So, Chevrolet has given us an early glimpse of the redesigned Silverado pickup ahead of its official debut next month at the North American International Auto Show. Technical details are few, but the photos released Saturday actually do reveal a lot. Let’s start with the fenders and sides of the truck. See those deep curves, […]Read More
In recent years, dozens of electric vehicle startups have emerged in China striving to become the Chinese Tesla. Who will prevail? Keep your eye on Baoneng Investment Group, a Chinese conglomerate that has acquired Qoros Automotive, a company that once had big plans to enter Europe. Baoneng has humble roots. Incorporated in Shenzhen in 1992, […]Read More
Russia’s strengthening auto market is good news for automakers such as Renault-Nissan and its Russian subsidiary AvtoVAZ, as well as Hyundai and sister brand Kia. These three dominant players are poised to profit most from the market’s rebound.Read More
Volvo unveiled its all-new XC40 model at the Los Angeles auto show in November, moving the brand into the rapidly growing small-CUV market segment in the U.S. And while it’s attractively styled and appears to tick all the boxes needed to blend seamlessly into the lineup alongside its XC60 and XC90 big brothers, what’s most […]Read More
Sales of light vehicles in China declined 0.03 percent to 2.6 million vehicles in November from a year earlier, marking the first time the market failed to rise in nearly two years, the China Association of Automobile Manufacturers reported. The slight year-on-year dip reflected explosive sales growth a year earlier, noted John Zeng, Asian director […]Read More
Ford Motor plans to build a new electric vehicle in Mexico rather than in Michigan, choosing instead to build a future self-driving vehicle at the Detroit-area plant. The Flat Rock, Mich. factory had been designated for production of an unidentified electric car. That vehicle will now be made at an existing Mexico facility. More at USATODAYRead More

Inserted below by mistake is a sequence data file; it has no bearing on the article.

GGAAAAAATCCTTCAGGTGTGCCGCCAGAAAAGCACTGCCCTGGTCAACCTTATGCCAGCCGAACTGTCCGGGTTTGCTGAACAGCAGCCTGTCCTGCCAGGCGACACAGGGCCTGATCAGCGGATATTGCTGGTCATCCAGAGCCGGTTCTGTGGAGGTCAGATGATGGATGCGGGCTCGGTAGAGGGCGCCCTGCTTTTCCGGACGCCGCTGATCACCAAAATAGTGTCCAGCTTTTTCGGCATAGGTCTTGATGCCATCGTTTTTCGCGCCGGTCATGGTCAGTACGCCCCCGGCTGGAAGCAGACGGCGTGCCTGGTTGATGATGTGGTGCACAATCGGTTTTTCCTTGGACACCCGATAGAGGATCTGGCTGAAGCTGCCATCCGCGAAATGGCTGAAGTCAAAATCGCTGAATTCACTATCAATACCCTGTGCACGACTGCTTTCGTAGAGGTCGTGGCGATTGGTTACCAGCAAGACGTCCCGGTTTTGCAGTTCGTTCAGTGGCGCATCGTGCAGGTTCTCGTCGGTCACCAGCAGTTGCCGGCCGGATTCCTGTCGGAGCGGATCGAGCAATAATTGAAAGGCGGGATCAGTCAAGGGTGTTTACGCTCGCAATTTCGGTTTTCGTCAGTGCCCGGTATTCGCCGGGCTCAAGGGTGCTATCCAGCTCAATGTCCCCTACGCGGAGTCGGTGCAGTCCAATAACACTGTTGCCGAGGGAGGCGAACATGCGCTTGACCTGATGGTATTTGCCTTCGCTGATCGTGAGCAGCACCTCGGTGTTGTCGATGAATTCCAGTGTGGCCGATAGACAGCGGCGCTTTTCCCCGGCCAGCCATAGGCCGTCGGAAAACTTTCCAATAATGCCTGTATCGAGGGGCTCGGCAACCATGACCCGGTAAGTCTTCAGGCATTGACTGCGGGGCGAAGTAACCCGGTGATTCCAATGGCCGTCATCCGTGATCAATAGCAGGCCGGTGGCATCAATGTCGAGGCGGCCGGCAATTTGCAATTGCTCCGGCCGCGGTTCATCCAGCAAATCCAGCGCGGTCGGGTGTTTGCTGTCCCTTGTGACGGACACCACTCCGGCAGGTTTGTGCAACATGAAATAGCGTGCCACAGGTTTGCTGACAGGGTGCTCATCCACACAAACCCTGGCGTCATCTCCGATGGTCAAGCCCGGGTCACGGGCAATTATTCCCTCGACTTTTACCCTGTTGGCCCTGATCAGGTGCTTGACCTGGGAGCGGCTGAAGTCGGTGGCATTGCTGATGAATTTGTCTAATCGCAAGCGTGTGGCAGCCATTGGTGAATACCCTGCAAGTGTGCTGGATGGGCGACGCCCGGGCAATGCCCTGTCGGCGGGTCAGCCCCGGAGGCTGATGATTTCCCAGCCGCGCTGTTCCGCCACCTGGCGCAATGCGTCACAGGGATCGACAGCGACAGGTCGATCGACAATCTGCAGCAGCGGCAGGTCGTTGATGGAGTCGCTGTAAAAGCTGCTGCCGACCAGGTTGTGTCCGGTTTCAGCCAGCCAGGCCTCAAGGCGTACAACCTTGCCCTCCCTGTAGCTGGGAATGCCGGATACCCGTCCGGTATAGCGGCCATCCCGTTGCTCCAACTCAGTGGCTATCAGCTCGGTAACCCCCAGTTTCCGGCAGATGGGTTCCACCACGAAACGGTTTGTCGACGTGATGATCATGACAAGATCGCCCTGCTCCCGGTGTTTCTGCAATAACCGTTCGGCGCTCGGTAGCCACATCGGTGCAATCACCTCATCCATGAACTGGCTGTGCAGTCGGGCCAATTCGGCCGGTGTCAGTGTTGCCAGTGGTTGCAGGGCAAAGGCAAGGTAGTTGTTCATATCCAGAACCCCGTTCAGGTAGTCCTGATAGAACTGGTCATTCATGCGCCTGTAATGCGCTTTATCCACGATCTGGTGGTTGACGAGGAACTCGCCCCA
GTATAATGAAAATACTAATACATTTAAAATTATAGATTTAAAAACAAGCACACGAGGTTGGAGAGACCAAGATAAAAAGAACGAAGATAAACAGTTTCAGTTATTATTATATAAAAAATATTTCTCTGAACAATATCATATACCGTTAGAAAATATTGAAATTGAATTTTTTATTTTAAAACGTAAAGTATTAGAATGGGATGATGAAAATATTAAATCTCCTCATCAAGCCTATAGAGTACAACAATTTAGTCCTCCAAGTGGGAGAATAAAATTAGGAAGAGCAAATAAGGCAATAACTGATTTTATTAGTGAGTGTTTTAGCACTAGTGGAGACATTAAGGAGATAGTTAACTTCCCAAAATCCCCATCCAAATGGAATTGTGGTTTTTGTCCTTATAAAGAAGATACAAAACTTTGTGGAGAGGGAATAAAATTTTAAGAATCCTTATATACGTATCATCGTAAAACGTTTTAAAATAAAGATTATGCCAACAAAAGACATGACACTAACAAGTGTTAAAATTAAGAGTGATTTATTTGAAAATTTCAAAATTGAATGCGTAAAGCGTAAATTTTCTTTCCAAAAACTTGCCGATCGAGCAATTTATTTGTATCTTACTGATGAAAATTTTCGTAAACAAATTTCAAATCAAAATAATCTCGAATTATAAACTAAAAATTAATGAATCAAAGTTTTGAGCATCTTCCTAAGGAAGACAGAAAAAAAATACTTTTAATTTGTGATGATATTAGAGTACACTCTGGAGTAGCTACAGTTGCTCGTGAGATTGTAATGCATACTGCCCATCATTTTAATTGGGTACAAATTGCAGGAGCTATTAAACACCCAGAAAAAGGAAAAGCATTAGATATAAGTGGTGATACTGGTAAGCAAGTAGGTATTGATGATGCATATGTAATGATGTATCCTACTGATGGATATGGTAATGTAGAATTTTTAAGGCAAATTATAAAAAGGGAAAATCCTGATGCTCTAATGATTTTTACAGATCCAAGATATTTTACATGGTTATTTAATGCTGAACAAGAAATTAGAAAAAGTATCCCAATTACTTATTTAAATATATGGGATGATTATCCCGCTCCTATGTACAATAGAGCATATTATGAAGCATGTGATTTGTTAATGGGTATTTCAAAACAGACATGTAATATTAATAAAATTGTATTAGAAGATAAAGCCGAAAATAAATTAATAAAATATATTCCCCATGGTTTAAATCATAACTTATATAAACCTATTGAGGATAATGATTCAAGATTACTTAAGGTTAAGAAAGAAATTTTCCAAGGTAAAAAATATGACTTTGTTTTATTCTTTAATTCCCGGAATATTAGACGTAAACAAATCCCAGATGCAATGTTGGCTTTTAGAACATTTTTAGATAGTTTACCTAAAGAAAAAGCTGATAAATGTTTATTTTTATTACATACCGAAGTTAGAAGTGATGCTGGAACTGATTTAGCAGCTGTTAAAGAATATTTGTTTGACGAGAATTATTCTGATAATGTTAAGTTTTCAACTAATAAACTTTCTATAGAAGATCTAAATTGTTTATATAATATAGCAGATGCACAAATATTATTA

Toyota has narrowed down options to two states Details at AutonewsRead More
Uwe Ellinghaus is leaving Cadillac after four years as the brand’s global chief marketing officer, effective Jan. 31. Cadillac spokesman Andrew Lipman said Ellinghaus is departing for “personal reasons.” A search for Ellinghaus’ successor will be conducted “over the coming months,” according to an internal memoRead More
What is the IMDS?
The International Material Database System (IMDS) is a web-based tool to archive all the materials used to manufacture an automobile. The IMDS exists for Tier I–IV suppliers to automotive OEMs and their subsidiaries and suppliers. Submitting Material Data Sheets (MDSs) for each component to the IMDS is now a requirement along with supplying the product or part.
Purpose of the IMDS
The IMDS provides a common system for archiving and maintaining a database of materials used in vehicles. The system serves to ensure that OEMs and their suppliers are in compliance with international and national standards. In the future, the database will facilitate the recycling of scrapped vehicles.
The IMDS has quickly gained acceptance with the growing demand for recycling. All vehicle components will be fed back into the substance recovery cycle. In this way, the IMDS plays a significant role in protecting the environment.
More and more automotive OEMs have accepted the ELV directive and now require IMDS compliance. These OEMs now include: BMW, Chrysler, Daimler, Fiat, Ford, Fuji Heavy Industries, General Motors, Hyundai, Isuzu, Mazda, Mitsubishi, Nissan, Porsche, Renault, Shanghai GM, Sangyong, Suzuki, Toyota, Volkswagen, and Volvo. If you are supplying parts or materials for new cars manufactured by any of these OEM members, most likely you are subject to IMDS reporting requirements.
IMDS compliance is a well-established condition of supply within the automotive sector. It’s also a mandatory part of the PPAP process. Tier I suppliers are now responsible for submitting the component data for their parts into the IMDS system. They often delegate this responsibility to their Tier II–IV suppliers. This means the cost for submitting Material Data Sheets has been pushed down to smaller and smaller companies.
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